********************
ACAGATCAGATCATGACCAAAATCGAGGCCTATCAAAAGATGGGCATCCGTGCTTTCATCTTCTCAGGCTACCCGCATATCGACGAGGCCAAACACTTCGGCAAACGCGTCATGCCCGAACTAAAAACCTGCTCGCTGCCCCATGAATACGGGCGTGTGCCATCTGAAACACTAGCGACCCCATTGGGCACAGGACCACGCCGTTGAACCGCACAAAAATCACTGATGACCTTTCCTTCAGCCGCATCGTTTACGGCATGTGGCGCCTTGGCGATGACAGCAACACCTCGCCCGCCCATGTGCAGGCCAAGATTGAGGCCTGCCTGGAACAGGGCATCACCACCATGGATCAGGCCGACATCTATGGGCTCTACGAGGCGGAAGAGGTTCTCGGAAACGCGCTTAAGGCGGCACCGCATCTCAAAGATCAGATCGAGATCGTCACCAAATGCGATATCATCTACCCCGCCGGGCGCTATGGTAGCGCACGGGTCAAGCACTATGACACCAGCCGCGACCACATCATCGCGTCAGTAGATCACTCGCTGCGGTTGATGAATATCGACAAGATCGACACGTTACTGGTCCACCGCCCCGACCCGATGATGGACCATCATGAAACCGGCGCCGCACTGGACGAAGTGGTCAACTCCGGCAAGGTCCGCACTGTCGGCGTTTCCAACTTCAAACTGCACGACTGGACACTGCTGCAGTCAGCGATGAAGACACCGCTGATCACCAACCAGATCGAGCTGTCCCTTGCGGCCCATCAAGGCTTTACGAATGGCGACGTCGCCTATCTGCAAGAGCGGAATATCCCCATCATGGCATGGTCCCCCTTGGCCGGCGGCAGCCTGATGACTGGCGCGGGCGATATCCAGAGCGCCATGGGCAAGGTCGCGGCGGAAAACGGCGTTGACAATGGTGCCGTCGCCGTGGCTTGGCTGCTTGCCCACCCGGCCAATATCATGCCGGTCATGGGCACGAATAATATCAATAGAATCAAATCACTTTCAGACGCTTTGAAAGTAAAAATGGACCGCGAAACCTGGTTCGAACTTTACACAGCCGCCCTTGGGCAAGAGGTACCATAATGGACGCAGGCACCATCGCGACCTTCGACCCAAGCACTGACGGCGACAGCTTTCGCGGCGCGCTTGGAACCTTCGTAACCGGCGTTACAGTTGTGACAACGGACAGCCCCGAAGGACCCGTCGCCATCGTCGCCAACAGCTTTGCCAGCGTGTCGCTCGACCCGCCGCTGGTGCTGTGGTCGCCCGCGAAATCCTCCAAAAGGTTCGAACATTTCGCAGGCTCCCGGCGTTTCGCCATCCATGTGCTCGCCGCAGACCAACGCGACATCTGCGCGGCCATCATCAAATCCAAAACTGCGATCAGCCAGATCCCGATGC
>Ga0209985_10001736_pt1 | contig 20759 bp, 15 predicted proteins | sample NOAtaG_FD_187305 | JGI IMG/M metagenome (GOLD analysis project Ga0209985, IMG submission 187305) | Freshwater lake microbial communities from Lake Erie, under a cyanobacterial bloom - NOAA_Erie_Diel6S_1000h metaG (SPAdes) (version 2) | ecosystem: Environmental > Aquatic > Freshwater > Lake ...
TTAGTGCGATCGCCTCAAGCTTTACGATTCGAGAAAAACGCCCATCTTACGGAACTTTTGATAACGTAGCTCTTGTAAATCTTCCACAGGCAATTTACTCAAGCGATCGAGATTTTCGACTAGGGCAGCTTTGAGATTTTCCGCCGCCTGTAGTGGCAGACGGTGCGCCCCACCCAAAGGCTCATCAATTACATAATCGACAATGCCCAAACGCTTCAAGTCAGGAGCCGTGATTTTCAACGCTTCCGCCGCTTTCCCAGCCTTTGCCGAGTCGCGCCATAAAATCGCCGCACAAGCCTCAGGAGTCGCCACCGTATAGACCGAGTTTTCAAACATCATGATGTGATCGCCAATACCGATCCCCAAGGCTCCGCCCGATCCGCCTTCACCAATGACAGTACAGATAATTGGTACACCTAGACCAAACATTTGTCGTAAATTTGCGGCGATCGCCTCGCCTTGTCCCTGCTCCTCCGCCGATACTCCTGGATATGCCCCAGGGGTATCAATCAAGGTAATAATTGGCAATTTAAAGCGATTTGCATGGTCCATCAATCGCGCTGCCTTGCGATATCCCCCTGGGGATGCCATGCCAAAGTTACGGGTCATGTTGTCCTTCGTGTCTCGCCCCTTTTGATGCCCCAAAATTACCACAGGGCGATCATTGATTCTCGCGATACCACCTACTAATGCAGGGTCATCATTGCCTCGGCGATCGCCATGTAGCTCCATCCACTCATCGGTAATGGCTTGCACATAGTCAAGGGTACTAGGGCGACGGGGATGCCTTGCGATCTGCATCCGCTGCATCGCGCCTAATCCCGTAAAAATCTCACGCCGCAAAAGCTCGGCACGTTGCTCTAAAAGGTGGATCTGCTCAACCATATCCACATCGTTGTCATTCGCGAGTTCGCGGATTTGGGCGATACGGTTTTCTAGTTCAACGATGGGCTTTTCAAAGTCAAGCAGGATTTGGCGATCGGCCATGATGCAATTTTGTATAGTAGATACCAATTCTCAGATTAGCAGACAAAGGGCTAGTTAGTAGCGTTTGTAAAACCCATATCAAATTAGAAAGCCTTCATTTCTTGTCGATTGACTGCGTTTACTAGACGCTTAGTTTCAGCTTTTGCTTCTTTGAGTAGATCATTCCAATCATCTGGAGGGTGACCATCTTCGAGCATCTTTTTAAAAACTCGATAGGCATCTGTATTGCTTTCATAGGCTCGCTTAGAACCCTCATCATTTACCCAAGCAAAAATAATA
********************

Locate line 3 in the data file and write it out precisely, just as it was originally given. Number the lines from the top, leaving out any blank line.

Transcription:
TTAGTGCGATCGCCTCAAGCTTTACGATTCGAGAAAAACGCCCATCTTACGGAACTTTTGATAACGTAGCTCTTGTAAATCTTCCACAGGCAATTTACTCAAGCGATCGAGATTTTCGACTAGGGCAGCTTTGAGATTTTCCGCCGCCTGTAGTGGCAGACGGTGCGCCCCACCCAAAGGCTCATCAATTACATAATCGACAATGCCCAAACGCTTCAAGTCAGGAGCCGTGATTTTCAACGCTTCCGCCGCTTTCCCAGCCTTTGCCGAGTCGCGCCATAAAATCGCCGCACAAGCCTCAGGAGTCGCCACCGTATAGACCGAGTTTTCAAACATCATGATGTGATCGCCAATACCGATCCCCAAGGCTCCGCCCGATCCGCCTTCACCAATGACAGTACAGATAATTGGTACACCTAGACCAAACATTTGTCGTAAATTTGCGGCGATCGCCTCGCCTTGTCCCTGCTCCTCCGCCGATACTCCTGGATATGCCCCAGGGGTATCAATCAAGGTAATAATTGGCAATTTAAAGCGATTTGCATGGTCCATCAATCGCGCTGCCTTGCGATATCCCCCTGGGGATGCCATGCCAAAGTTACGGGTCATGTTGTCCTTCGTGTCTCGCCCCTTTTGATGCCCCAAAATTACCACAGGGCGATCATTGATTCTCGCGATACCACCTACTAATGCAGGGTCATCATTGCCTCGGCGATCGCCATGTAGCTCCATCCACTCATCGGTAATGGCTTGCACATAGTCAAGGGTACTAGGGCGACGGGGATGCCTTGCGATCTGCATCCGCTGCATCGCGCCTAATCCCGTAAAAATCTCACGCCGCAAAAGCTCGGCACGTTGCTCTAAAAGGTGGATCTGCTCAACCATATCCACATCGTTGTCATTCGCGAGTTCGCGGATTTGGGCGATACGGTTTTCTAGTTCAACGATGGGCTTTTCAAAGTCAAGCAGGATTTGGCGATCGGCCATGATGCAATTTTGTATAGTAGATACCAATTCTCAGATTAGCAGACAAAGGGCTAGTTAGTAGCGTTTGTAAAACCCATATCAAATTAGAAAGCCTTCATTTCTTGTCGATTGACTGCGTTTACTAGACGCTTAGTTTCAGCTTTTGCTTCTTTGAGTAGATCATTCCAATCATCTGGAGGGTGACCATCTTCGAGCATCTTTTTAAAAACTCGATAGGCATCTGTATTGCTTTCATAGGCTCGCTTAGAACCCTCATCATTTACCCAAGCAAAAATAATA